Knole House/noʊl.haʊs/NT is situated within Knole Park, a 1,000-acre (4.0 km2) park located immediately to the south-east of Sevenoaks in west Kent. The house apparently ranks in the top five of England’s largest houses, under any measure used, occupying a total of four acres. Vita Sackville-West, who grew up there, recounts a legend that it is a calendar house: ‘its seven courtyards correspond to the days of the week, its fifty-two staircases to the weeks of the year, its three hundred and sixty-five rooms to the days of the year, but ‘I do not know that anyone has ever troubled to verify it. The meticulous planning of a calendar house, certainly does not fit well with the organic growth and reconstruction of the house over more than 500 years.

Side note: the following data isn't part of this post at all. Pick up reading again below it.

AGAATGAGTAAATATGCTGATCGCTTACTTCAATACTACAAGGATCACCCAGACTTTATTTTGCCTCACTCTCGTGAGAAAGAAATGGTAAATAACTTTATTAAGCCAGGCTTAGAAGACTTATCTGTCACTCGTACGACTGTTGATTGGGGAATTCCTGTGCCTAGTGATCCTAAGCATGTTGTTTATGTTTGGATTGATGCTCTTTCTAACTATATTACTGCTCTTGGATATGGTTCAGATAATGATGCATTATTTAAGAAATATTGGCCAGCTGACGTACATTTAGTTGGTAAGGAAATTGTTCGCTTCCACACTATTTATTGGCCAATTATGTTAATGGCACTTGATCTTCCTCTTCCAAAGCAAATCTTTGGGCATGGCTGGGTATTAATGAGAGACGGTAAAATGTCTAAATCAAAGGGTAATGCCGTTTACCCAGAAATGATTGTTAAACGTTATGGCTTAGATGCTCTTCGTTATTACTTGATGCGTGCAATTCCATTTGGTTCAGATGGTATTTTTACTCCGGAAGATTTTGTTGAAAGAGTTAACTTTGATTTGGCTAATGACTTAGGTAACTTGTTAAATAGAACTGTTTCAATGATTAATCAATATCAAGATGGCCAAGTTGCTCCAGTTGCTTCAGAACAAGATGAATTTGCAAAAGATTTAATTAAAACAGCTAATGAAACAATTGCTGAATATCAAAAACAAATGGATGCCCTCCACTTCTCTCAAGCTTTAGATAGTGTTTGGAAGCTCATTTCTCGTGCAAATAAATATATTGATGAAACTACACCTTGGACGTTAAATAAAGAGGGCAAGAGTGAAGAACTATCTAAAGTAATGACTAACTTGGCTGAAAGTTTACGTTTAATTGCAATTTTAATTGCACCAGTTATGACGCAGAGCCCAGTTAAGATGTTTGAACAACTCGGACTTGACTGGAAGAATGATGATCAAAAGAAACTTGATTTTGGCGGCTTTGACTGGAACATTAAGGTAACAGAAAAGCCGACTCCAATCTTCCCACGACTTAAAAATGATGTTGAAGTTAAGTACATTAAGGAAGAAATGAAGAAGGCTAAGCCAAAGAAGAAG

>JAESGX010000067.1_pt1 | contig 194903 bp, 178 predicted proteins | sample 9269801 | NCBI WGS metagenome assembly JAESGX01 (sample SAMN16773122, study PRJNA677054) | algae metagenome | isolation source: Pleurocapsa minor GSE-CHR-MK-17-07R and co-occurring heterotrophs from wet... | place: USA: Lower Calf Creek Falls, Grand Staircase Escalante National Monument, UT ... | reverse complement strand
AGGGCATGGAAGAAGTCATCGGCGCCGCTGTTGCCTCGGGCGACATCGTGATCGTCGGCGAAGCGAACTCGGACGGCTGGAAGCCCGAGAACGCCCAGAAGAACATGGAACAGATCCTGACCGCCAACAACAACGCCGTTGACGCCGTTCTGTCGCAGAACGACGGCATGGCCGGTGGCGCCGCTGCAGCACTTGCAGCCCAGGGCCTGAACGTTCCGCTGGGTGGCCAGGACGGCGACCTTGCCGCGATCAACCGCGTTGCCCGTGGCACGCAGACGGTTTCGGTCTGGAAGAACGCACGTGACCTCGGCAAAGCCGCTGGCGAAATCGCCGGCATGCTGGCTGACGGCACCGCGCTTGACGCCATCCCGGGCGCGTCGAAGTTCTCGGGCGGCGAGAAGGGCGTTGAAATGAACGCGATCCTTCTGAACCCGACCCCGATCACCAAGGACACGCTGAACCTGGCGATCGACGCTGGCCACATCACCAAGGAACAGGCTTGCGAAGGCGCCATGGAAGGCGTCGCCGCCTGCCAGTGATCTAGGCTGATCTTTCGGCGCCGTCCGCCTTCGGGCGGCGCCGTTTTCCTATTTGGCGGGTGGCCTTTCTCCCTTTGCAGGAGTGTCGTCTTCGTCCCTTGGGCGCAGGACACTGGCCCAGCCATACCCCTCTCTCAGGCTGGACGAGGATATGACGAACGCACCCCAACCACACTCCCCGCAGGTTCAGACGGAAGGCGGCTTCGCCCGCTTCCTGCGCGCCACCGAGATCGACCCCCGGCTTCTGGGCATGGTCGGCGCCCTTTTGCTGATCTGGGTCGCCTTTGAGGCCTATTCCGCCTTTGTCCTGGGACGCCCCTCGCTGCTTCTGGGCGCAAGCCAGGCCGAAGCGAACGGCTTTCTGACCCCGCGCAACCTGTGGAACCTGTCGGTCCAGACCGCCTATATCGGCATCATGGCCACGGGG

The current house dates back to the mid-15th century, with major additions in the 16th and, particularly, the early 17th centuries. Its grade I listing reflects its mix of late-medieval to Stuart structures, and particularly its central façade and state rooms. It is currently undergoing an extensive conservation project, to restore and develop the structures of the buildings, and thus help to conserve its important collections. The surrounding deer park has also survived with varying degrees of management in the 400 years since 1600.